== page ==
Saturday, September 26, 2015

Go on an Art-n-Nature Element of Space Hike

This year, a friend asked me to renew the Art-n-Nature club initiative that I had put on pause last year while focusing on some other local homeschool group efforts.  Her wish was my inspiration. 

As of last month, I juggled my fall planning around a bit and began to weave an Art-n-Nature hiking series back into our homeschool adventures for the year with the intent of making it a once-monthly experience.

We kicked off our 2016-2016 Art-n-Nature series in August by exploring one of the elements of art and design that we had yet to study with friends:  Value.  Several families met together at a local state park where I led a brief lesson on the lightness and darkness of color.  Then, we witnessed how the concept of value plays into our experience of nature by joining in a ranger-led night hike as dusk became night. 

This month, our Art-n-Nature club wrapped up our first foray into each of the seven elements of art and design with an Element of Space exploration at a local conservation area.

Focusing on the Element of Space 

For our Element of Space exploration I chose a lovely little spot called Shifting Lots Preserve that only opens for parking as summer wanes.

As one might imagine, with no regular traffic throughout the late spring and summer months, the access road to the preserve was quite overgrown.  So, once everyone had braved the narrow, rutted single-lane path to park, we were all delighted to discover the balm of the beach just steps away.

Everyone happily deposited blankets and bags on the sand, and, then, I challenged all the children (and whichever grown ups wished to accompany them) to walk down the beach in search of interestingly-shaped objects that could be traced onto single sheets of paper.  

The children then returned to our gathering area with a bounty of shells, stones, driftwood and more.  I used their treasures, as well as the sea and sand all around us to review the basics of Line, Shape, Texture, Color, Value and Form.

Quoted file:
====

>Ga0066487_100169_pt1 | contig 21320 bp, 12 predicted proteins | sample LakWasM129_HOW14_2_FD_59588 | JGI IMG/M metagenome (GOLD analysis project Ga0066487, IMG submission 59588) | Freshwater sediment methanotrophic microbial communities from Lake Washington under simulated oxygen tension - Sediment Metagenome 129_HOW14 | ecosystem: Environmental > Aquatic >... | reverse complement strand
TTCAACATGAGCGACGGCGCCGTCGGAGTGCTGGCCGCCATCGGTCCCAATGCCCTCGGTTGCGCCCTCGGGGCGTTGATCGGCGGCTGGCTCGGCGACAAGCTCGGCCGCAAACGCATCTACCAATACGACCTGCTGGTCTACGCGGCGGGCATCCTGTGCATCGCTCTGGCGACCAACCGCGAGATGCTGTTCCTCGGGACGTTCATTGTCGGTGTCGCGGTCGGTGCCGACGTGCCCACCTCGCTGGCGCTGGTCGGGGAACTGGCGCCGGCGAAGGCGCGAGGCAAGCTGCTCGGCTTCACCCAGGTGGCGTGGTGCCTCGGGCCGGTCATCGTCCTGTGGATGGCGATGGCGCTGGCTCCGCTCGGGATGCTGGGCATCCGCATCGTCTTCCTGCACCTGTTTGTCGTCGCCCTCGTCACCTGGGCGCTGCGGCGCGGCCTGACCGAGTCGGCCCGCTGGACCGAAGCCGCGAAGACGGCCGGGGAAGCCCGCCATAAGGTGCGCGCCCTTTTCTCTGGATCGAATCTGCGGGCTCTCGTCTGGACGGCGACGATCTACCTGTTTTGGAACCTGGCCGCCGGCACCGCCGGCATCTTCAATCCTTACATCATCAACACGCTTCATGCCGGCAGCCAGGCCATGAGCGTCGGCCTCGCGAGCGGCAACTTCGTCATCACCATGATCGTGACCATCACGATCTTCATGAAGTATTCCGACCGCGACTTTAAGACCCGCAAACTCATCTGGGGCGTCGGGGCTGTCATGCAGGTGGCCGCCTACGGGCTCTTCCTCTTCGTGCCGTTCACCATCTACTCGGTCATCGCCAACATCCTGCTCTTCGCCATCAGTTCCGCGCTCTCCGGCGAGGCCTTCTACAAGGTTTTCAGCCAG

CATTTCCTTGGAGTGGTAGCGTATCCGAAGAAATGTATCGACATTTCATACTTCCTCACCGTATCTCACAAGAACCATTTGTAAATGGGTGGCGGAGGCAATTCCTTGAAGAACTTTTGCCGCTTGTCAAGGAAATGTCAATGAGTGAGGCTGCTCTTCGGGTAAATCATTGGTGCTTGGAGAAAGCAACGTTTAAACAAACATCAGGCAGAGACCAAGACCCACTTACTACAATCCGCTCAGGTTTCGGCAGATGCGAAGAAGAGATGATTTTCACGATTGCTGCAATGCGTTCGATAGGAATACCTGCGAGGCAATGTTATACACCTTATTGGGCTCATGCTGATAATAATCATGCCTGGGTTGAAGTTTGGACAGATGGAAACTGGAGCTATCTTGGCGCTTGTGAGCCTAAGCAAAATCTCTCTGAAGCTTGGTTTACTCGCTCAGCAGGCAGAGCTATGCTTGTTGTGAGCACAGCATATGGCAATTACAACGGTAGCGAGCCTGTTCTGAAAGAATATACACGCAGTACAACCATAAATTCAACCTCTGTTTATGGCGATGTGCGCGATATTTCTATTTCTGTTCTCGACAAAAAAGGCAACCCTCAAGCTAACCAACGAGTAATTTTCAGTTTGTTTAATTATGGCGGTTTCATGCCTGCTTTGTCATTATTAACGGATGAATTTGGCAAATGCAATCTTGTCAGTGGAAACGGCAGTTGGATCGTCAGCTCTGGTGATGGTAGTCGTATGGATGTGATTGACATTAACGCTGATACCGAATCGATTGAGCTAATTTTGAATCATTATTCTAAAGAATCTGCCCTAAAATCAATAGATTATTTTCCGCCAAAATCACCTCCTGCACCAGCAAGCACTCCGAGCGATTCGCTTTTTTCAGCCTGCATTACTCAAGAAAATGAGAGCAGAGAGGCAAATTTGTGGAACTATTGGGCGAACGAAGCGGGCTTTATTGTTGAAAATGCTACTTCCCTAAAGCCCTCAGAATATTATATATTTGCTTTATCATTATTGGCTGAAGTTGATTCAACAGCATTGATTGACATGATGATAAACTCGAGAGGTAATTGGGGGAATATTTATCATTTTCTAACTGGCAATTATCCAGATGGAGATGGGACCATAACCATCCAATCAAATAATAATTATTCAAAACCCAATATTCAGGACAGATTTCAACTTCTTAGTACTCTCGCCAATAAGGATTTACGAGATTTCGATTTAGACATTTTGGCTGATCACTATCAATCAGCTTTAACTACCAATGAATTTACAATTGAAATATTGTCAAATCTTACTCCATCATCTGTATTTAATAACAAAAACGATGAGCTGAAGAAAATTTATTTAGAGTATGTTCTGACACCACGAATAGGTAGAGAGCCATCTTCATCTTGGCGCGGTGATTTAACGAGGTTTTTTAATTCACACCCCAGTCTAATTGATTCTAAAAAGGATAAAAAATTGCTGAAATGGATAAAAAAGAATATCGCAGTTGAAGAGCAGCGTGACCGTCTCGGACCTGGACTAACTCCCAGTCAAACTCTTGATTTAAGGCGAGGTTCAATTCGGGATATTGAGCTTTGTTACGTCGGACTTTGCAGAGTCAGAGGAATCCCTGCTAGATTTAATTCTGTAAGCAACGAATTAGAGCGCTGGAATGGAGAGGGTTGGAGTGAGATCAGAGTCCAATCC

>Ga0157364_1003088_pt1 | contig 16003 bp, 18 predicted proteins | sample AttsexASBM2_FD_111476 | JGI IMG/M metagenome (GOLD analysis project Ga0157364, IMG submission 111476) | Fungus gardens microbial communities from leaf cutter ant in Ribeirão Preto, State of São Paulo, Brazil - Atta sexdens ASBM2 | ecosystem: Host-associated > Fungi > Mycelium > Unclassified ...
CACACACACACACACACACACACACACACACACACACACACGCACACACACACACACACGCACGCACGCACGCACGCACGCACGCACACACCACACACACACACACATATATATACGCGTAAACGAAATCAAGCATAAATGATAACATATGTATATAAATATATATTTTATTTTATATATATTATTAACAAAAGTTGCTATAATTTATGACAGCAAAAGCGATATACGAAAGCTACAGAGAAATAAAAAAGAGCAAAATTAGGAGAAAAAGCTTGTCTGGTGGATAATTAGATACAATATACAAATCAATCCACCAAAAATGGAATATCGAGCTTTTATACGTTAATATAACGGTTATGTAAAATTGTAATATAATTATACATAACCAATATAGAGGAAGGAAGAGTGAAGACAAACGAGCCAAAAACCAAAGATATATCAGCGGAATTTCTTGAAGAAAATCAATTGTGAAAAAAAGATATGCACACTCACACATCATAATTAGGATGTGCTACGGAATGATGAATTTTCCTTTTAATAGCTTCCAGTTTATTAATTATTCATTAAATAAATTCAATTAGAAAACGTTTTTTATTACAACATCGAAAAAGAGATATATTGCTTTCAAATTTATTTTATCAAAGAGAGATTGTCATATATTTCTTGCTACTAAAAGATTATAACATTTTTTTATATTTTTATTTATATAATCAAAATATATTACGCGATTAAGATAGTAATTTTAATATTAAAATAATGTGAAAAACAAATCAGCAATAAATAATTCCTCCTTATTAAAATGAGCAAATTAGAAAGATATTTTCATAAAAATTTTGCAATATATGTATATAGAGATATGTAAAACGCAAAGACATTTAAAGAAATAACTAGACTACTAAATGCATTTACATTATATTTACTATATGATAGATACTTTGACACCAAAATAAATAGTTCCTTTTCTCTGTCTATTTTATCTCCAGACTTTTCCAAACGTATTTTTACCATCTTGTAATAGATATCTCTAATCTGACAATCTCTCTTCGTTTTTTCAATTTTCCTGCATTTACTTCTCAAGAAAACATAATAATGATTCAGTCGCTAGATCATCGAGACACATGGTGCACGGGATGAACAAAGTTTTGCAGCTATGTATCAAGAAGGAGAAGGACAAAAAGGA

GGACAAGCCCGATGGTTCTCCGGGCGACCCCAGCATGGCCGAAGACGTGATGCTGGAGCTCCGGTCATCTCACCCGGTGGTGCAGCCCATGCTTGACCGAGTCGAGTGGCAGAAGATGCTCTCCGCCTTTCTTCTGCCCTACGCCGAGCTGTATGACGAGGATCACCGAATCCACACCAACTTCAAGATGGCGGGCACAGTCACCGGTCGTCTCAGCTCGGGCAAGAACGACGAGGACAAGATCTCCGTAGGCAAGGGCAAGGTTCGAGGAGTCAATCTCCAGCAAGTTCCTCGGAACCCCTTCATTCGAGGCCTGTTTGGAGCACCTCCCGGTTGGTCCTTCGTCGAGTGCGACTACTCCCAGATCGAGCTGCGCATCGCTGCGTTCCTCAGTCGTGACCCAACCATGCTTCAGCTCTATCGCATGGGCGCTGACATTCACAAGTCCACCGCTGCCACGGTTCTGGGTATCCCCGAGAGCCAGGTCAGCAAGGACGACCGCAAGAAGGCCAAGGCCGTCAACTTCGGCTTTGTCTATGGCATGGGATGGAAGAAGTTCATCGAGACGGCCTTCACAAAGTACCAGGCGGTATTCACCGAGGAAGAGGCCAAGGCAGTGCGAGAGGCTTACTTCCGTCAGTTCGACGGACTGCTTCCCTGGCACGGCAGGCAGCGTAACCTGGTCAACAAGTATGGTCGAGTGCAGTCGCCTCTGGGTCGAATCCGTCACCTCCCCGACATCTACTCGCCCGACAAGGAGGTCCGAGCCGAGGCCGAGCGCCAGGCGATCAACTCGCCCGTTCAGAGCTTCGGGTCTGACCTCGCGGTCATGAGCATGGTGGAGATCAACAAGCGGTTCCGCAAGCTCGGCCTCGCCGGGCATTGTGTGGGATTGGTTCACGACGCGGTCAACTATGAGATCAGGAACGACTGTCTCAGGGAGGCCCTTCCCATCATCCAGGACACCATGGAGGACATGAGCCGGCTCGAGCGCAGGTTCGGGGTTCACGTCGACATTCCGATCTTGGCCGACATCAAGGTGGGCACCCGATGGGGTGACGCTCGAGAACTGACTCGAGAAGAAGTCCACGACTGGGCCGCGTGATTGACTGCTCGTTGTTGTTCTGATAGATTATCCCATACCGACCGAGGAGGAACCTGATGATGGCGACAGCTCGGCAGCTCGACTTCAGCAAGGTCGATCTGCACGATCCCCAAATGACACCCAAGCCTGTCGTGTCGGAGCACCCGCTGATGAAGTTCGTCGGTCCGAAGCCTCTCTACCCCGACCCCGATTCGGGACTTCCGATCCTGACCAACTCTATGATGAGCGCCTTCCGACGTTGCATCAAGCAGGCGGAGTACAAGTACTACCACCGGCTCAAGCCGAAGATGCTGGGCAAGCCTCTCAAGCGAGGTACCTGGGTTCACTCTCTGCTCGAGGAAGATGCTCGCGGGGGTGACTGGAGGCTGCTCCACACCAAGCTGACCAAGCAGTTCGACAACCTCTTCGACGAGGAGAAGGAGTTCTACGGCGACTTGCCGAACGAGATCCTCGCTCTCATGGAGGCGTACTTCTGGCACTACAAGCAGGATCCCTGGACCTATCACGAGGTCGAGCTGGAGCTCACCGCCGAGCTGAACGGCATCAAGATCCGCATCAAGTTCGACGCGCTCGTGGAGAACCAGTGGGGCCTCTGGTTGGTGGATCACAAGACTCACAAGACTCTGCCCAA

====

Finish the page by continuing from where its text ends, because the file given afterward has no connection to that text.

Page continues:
From there, we began our mini-lesson on an aspect of Space.  That is, Negative Space vs. Positive Space

I put a shell on the sand and asked what shape its outline was.  We talked about how the color and texture of the shell in the sand made a positive image we could identify.

Then, I asked the children dig holes in the dirt.  After a few minutes, I suggested that they touch the sand that outlined their holes and asked them what shape it made. (Circles!) Then, I asked them to draw their hands from the sand to the inside of their circles without putting their hands down into the holes.  We talked about how there was nothing there.  Yet, we had a shape - a circle.  This is like negative space.

Once I was confident that the children had a basic understanding of positive and negative space, I explained our art exploration of the day, which was inspired by Kirsty Shadiac's Artventure youtube video:

I showed the children some samples my children and I had created and then directed them to trace one or more of their found objects
using oil pastels or to create their own freehand shape.  I asked them to do this on two different sheets of paper.